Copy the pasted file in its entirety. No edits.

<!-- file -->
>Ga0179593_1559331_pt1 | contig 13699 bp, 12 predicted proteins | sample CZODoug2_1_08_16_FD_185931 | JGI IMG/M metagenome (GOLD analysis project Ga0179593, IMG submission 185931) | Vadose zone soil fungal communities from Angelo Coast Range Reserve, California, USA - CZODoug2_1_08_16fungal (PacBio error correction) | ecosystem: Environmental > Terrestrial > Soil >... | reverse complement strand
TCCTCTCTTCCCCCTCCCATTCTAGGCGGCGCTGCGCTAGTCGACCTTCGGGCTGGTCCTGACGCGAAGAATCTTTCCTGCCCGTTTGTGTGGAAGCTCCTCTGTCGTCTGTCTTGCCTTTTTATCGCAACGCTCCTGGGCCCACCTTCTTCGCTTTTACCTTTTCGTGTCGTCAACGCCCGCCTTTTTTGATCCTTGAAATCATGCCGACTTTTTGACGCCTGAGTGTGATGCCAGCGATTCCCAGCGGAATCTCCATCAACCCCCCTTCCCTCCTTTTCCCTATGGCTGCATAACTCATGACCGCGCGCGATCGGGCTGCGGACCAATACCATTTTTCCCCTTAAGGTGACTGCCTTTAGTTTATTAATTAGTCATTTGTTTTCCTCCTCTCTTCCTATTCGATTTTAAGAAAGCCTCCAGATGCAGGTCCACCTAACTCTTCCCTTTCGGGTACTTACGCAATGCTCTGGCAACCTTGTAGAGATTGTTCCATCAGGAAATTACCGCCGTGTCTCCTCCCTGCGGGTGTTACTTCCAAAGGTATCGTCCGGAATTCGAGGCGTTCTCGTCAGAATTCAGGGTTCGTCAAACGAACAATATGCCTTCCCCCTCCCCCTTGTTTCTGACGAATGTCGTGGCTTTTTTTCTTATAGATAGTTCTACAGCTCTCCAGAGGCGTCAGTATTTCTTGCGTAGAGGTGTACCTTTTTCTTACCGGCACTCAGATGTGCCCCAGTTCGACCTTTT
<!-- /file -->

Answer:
>Ga0179593_1559331_pt1 | contig 13699 bp, 12 predicted proteins | sample CZODoug2_1_08_16_FD_185931 | JGI IMG/M metagenome (GOLD analysis project Ga0179593, IMG submission 185931) | Vadose zone soil fungal communities from Angelo Coast Range Reserve, California, USA - CZODoug2_1_08_16fungal (PacBio error correction) | ecosystem: Environmental > Terrestrial > Soil >... | reverse complement strand
TCCTCTCTTCCCCCTCCCATTCTAGGCGGCGCTGCGCTAGTCGACCTTCGGGCTGGTCCTGACGCGAAGAATCTTTCCTGCCCGTTTGTGTGGAAGCTCCTCTGTCGTCTGTCTTGCCTTTTTATCGCAACGCTCCTGGGCCCACCTTCTTCGCTTTTACCTTTTCGTGTCGTCAACGCCCGCCTTTTTTGATCCTTGAAATCATGCCGACTTTTTGACGCCTGAGTGTGATGCCAGCGATTCCCAGCGGAATCTCCATCAACCCCCCTTCCCTCCTTTTCCCTATGGCTGCATAACTCATGACCGCGCGCGATCGGGCTGCGGACCAATACCATTTTTCCCCTTAAGGTGACTGCCTTTAGTTTATTAATTAGTCATTTGTTTTCCTCCTCTCTTCCTATTCGATTTTAAGAAAGCCTCCAGATGCAGGTCCACCTAACTCTTCCCTTTCGGGTACTTACGCAATGCTCTGGCAACCTTGTAGAGATTGTTCCATCAGGAAATTACCGCCGTGTCTCCTCCCTGCGGGTGTTACTTCCAAAGGTATCGTCCGGAATTCGAGGCGTTCTCGTCAGAATTCAGGGTTCGTCAAACGAACAATATGCCTTCCCCCTCCCCCTTGTTTCTGACGAATGTCGTGGCTTTTTTTCTTATAGATAGTTCTACAGCTCTCCAGAGGCGTCAGTATTTCTTGCGTAGAGGTGTACCTTTTTCTTACCGGCACTCAGATGTGCCCCAGTTCGACCTTTT